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Friday, August 10, 2018

Capitol of Light

We're currently on a cross country road trip from New Hampshire to Oregon and posting about sites along the way. This post is about a stop in Boise, ID.

As noted in a previous post about our visit to the Madison, WI capitol, these are one of the best places to visit if you're in a state's capital city. Luckily, we were able to visit Idaho's state capital when we stopped in Boise.


Boise was not Idaho’s first capital city; Lewiston was the first in 1863; Boise was the second choice in 1864. Construction of the first portion of the capitol building began in the summer of 1905, 15 years after Idaho gained statehood as the 43rd state. Architects were John E. Tourtellotte and Charles Hummel. The final cost of the building was over $2 million. Construction of the first portion and dome was done in 1912 and it was completed in 1920. 


It's called the Capitol of Light.  The Renaissance Revival Capitol is Idaho's most significant historic structure. It functions as the seat of Idaho's state government, currently housing the executive and legislative branches and numerous state offices which occupy much of the approximately 190,000 square feet of usable space. 


Tourtellotte designed the building using light shafts, skylights, and reflective marble surfaces to capture natural sunlight directing it to interior spaces. For him, light was a metaphor for an enlightened and moral state government.
The dome of the Idaho State Capitol rises 208 feet atop the dome is a nearly 6-foot high bronze eagle.The Renaissance Revival Capitol is Idaho's most significant historic structure. It functions as the seat of Idaho's state government, currently housing the executive and legislative branches and numerous state offices which occupy much of the approximately 190,000 square feet of usable space. 

It was surprising to learn that the large columns supporting the rotunda look like solid marble, but have a finished surface composed of scagliola, a mixture of gypsum, glue, marble dust, and granite dyed to resemble marble. (Scagliola originated in Italy during the 16th century and grew in popularity as polished marble was expensive and heavy.)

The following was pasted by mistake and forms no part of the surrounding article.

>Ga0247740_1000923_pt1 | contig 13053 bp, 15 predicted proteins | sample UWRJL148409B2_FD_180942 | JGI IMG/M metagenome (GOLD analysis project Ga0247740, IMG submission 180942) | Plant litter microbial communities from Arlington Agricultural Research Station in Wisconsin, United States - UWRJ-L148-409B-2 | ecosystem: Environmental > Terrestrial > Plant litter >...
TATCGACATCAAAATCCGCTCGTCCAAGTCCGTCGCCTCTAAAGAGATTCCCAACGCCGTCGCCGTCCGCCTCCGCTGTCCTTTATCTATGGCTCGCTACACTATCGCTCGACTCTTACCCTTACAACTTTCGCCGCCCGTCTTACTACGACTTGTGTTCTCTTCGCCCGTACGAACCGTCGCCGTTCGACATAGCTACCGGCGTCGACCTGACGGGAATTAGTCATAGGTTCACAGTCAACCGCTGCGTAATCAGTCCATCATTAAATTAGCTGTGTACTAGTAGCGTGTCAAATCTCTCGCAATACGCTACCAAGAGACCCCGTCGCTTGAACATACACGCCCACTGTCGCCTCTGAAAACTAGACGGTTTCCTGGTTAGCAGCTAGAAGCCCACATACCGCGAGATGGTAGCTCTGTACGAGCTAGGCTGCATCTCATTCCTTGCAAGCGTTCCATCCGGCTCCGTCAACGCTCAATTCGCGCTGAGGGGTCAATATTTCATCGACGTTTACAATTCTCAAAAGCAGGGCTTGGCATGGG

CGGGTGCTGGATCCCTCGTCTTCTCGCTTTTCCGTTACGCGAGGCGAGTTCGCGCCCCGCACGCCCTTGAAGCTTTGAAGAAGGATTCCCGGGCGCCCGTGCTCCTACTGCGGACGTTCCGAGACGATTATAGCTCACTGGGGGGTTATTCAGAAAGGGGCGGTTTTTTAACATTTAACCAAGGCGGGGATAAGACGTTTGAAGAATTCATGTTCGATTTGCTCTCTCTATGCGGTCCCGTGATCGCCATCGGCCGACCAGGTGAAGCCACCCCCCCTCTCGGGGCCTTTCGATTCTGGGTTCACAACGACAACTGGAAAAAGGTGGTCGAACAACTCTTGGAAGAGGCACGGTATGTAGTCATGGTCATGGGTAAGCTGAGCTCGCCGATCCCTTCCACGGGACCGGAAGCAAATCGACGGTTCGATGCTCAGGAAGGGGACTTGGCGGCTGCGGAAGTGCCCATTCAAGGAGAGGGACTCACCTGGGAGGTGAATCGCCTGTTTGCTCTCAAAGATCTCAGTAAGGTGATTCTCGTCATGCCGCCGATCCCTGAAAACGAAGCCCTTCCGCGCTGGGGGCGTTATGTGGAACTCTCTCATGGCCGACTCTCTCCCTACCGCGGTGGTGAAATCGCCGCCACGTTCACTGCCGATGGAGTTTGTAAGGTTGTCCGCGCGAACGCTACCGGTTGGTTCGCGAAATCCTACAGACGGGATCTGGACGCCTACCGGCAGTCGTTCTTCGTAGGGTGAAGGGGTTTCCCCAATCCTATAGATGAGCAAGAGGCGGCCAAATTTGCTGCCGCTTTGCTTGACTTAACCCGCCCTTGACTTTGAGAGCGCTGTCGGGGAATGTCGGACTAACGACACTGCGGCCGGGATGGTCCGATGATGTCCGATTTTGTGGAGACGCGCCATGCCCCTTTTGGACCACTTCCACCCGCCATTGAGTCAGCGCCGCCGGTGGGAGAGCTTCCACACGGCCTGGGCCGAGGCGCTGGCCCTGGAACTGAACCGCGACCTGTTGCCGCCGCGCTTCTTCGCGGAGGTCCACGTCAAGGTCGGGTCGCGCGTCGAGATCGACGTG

True marble is used in the building. White marble with green veining (American Pavonazzo) is on the columns of the central portion of the building. Brocadillo marble, a greenish-white marble with green veining, is on the Corinthian column wainscoting and upper wall panels of the staircases. The building has 219 pillars (Doric, Corinthian, Ionic). 

The floors throughout the building are comprised of four different marbles from four different quarries and locations. red marble from Georgia, gray marble from Alaska, green marble from Vermont, and black marble from Italy. Architectural inspirations were St. Peter’s Basilica, Rome, St Paul's Cathedral, London and the U.S. Capitol, Washington, D.C. 

The Great Seal of the State of Idaho on the floor of the central rotunda was adopted in 1891 by the state legislature. 




Idaho has the only state seal designed by a woman. The official state seal (which also appears on Idaho's state flag) is an update of a painting by Emma Edwards Green (of Boise City) that was selected as the design for the great seal of the state of Idaho in 1891. The current seal is an updated version commissioned in 1957. when it was colorized and streamlined, the female figure was modified and the miner's clothing was modernized. 

The first floor has a compass rose; the center has a sundial with minerals found in Idaho.